[Coral-List] Paul Jokiel

Paul Sammarco psammarco at lumcon.edu
Wed May 4 10:38:13 EDT 2016

Dear Steve,

I came in to work this morning to find your highly distressing note about
Paul Jokiel's passing.  I am absolutely heart-broken.  Paul was a great
scientist.  His scientific ideas, which he shared with us over the decades,
were brilliant and still stand strong today.  This is the mark of great
science.  In addition, he was a wonderful person with an open, loving heart
and soul.  He gave from his heart so freely, and his spirituality ran deep.
He will be sorely missed.  

My very deepest and sincere sympathies to his family.  

With best wishes,

Paul W. Sammarco

Paul W. Sammarco, Ph.D.
Louisiana Universities Marine Consortium (LUMCON)
8124 Hwy. 56
Chauvin, LA  70344-2110

1-985-851-2876 (tel)
1-985-851-2874 (FAX)
1-985-232-6575 (Cell)
psammarco at lumcon.edu

-----Original Message-----
From: coral-list-bounces at coral.aoml.noaa.gov
[mailto:coral-list-bounces at coral.aoml.noaa.gov] On Behalf Of Steve Coles
Sent: Tuesday, May 03, 2016 2:23 PM
To: coral-list at coral.aoml.noaa.gov
Subject: [Coral-List] Paul Jokiel

We regret to inform the coral science community that Dr. Paul Jokiel passed
away late last week in Washington D. C. where he was participating in a NSF
proposal review panel. Paul was a brilliant scientist and great humanitarian
who contributed greatly to marine science and coral biology. His research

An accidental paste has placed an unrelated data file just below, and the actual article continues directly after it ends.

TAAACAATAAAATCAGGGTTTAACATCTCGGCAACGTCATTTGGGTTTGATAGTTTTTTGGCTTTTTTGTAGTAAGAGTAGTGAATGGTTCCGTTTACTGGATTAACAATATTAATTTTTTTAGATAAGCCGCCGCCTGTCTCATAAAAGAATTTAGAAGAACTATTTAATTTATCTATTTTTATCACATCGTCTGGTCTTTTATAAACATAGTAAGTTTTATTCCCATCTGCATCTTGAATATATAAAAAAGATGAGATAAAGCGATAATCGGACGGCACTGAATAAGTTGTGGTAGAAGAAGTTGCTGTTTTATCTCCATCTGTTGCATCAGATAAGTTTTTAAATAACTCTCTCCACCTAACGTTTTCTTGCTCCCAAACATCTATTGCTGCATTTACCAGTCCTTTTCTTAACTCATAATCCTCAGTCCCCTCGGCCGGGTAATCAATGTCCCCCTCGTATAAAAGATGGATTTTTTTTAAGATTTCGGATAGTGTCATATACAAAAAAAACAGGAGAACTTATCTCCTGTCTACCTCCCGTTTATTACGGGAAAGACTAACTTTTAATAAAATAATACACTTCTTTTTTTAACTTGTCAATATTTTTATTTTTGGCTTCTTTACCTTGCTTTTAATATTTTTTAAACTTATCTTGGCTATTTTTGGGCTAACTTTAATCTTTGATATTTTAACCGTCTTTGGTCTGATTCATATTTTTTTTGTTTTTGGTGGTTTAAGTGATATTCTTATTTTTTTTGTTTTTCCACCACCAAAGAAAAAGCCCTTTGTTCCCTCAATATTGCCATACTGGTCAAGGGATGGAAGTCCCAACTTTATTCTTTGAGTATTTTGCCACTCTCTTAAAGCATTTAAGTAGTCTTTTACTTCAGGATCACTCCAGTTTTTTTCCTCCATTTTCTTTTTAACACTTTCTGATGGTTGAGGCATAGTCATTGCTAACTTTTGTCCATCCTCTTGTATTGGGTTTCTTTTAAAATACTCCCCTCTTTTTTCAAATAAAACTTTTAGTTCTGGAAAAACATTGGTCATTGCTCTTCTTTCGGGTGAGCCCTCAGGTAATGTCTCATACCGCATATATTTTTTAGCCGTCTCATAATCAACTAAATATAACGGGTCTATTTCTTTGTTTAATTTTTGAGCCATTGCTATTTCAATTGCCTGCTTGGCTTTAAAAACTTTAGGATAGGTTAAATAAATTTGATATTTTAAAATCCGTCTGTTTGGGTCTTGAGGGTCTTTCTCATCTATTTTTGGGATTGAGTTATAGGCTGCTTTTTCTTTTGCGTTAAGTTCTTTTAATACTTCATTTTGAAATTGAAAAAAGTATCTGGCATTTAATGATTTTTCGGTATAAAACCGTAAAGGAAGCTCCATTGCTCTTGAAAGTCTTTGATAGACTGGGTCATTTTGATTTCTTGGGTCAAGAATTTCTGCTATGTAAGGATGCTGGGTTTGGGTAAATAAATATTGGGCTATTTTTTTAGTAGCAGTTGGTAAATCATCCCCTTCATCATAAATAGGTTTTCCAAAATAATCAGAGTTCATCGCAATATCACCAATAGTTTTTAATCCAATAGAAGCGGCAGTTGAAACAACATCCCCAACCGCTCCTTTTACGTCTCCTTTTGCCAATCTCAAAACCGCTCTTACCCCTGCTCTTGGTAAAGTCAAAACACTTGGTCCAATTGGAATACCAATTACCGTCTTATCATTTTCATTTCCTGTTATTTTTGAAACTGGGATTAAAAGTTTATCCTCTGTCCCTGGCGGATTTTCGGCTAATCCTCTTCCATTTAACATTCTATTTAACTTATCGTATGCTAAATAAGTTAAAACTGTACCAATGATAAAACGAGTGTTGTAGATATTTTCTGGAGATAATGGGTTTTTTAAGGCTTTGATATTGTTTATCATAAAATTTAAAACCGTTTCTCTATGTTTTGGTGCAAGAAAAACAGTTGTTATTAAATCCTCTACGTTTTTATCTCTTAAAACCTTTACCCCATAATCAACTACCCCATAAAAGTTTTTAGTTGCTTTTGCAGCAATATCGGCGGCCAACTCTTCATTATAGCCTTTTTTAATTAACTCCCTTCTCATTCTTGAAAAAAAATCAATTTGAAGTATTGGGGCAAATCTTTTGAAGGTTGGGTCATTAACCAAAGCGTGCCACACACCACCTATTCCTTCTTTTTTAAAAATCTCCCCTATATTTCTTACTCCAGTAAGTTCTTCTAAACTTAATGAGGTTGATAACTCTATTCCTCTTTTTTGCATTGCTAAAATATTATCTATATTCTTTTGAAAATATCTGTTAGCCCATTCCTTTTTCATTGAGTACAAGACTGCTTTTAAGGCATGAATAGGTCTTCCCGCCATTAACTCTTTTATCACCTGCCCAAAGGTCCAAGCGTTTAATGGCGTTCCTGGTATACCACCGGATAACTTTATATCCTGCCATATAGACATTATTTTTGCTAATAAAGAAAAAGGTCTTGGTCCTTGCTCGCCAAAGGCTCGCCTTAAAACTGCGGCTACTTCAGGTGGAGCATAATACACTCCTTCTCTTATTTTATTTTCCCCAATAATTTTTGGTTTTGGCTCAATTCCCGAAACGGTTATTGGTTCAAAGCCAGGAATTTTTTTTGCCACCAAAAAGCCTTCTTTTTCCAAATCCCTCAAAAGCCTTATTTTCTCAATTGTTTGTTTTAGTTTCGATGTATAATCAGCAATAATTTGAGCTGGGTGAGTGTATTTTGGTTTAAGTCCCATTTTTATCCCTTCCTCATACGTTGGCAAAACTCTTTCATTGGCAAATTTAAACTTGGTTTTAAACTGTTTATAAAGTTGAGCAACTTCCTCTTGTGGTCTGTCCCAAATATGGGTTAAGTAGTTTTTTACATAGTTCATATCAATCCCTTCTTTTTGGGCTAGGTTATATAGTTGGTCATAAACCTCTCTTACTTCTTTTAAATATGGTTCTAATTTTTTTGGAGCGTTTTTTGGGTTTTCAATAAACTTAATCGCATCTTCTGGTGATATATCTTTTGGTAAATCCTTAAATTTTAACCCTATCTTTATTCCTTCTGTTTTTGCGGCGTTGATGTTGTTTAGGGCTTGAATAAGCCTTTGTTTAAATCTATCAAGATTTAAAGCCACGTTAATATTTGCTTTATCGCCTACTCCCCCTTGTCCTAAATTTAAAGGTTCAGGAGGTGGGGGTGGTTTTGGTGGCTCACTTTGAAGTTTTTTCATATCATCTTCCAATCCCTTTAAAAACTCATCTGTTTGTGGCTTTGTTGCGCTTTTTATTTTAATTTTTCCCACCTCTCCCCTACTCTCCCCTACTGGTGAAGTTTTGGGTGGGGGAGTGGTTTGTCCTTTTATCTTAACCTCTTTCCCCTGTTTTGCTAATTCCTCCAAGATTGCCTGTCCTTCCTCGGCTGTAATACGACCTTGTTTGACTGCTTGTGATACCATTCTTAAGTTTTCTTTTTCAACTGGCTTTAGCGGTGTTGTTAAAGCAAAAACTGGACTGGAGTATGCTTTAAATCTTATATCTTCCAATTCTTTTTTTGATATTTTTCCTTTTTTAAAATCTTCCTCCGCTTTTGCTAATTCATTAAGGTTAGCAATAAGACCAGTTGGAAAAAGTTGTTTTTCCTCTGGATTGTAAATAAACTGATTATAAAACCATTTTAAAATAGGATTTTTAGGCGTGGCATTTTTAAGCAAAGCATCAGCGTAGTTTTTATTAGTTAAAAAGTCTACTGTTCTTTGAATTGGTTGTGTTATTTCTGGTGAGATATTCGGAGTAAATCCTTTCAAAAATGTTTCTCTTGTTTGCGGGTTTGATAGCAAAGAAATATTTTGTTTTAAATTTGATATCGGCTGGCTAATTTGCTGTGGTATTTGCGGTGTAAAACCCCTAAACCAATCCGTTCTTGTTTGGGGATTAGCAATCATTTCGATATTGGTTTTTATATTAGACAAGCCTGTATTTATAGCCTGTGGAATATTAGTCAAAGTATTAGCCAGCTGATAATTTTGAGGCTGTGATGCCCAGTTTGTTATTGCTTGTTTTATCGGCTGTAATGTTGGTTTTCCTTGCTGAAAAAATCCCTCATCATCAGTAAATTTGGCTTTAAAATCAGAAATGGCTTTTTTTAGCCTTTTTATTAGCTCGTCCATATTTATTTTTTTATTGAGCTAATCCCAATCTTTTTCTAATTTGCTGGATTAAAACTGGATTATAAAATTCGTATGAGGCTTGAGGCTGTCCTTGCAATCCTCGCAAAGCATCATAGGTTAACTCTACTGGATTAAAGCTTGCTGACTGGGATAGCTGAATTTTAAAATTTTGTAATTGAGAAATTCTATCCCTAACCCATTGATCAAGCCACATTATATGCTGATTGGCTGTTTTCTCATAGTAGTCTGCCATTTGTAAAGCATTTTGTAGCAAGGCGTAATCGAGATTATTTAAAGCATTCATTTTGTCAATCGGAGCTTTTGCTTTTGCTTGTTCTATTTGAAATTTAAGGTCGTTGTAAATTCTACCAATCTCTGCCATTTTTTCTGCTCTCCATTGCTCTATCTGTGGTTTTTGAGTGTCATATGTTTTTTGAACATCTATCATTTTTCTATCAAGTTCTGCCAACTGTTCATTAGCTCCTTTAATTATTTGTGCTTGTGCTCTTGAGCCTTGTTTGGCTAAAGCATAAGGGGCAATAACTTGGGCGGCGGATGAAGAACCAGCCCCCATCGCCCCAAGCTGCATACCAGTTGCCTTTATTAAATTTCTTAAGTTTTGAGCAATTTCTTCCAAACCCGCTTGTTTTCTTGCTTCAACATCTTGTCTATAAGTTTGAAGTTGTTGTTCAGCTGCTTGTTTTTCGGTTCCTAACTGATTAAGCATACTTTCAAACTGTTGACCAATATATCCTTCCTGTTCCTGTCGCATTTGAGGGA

covered a wide range of coral reef ecology and management topics that
included landmark work in identifying coral-algal thermal limits that
provided a basis for understanding coral bleaching, and the importance of UV
radiation in determining the composition of reef communities. He developed
or improved many simple but effective methodologies that are used in coral
or reef studies, including buoyant weighing, clod cards for measuring water
motion, and CO2 dispersion techniques. He developed t and implemented he
first widespread coral reef monitoring program in Hawai'i that will continue
to provide needed information on the condition of Hawai'i's reefs. Other
areas of research were rafting on floating objects as a means of coral
movement and distribution over long distances, coral capacity for re-growth
after apparent mortality, the importance of watershed management to corals
and reefs, and the long term prospects of coral and reef survival under
climate change. At age 75 he was still active and hard at work, leading a
group of Ph. D's and grad students that recently received a three year NSF
grant to continue their research on the effects of ocean acidification on
coral growth, survival and diversity.

As important as his personal research was, it was perhaps superseded by his
influence on colleagues and students. For years Paul organized and ran the
Hawai'i Institute of Marine Biology Summer Program, where dozens of grad
students came to conduct projects directed or advised by him and other
invited researchers. Many of these students are now prominent coral
scientists and look back on Paul as their first mentor in the field. In that
program and at all other times, Paul always was always available to explore,
explain, and encourage everyone who sought him out with an idea or a
problem. He always had time to help others, including over 50 individuals he
sponsored in 12-step programs over the past 30 years. His positive outlook
on life and compassion will live on in the legacy he leaves behind.

Much more can and will be said in a memoriam to be submitted to Reef
Encounter. For now we are all deeply saddened and will miss Paul terribly,
and we extend our regrets to his family and many, many friends.

Steve Coles, Ku'ulei Rodgers, and the entire HIMB Coral Ecology Lab

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